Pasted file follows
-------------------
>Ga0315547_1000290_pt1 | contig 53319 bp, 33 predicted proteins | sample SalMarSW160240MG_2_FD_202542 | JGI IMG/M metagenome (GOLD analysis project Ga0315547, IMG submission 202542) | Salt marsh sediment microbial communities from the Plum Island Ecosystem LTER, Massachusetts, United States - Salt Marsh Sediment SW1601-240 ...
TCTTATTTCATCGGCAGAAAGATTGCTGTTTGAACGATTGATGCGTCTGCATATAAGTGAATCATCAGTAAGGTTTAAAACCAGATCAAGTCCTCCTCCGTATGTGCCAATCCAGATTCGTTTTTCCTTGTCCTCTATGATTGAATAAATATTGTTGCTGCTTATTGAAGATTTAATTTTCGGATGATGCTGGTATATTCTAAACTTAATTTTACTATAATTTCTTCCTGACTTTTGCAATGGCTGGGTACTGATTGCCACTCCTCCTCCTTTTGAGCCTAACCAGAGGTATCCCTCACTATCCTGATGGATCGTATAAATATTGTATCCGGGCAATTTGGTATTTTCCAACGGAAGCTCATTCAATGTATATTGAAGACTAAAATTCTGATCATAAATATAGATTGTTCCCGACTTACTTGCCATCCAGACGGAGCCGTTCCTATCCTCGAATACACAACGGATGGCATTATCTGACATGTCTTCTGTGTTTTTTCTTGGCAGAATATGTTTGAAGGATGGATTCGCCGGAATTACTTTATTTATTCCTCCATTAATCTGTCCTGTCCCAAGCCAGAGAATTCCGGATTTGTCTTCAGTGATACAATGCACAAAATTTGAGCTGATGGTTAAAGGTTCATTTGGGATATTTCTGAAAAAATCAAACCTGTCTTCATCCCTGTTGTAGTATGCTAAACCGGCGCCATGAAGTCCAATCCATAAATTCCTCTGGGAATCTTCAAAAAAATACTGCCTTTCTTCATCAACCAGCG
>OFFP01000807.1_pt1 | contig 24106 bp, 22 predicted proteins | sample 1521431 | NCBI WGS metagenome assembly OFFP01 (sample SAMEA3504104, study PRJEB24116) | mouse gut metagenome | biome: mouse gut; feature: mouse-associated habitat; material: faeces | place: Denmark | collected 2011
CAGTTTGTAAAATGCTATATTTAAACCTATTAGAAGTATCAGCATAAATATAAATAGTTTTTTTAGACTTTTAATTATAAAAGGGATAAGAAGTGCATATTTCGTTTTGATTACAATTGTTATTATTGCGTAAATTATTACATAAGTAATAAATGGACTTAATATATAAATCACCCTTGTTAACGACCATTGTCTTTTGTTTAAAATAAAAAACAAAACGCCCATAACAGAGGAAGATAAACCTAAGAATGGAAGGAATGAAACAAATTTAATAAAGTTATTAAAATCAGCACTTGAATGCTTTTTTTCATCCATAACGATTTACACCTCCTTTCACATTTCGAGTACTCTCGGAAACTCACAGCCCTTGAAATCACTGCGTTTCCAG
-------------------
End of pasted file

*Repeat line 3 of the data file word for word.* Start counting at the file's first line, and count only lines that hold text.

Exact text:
>OFFP01000807.1_pt1 | contig 24106 bp, 22 predicted proteins | sample 1521431 | NCBI WGS metagenome assembly OFFP01 (sample SAMEA3504104, study PRJEB24116) | mouse gut metagenome | biome: mouse gut; feature: mouse-associated habitat; material: faeces | place: Denmark | collected 2011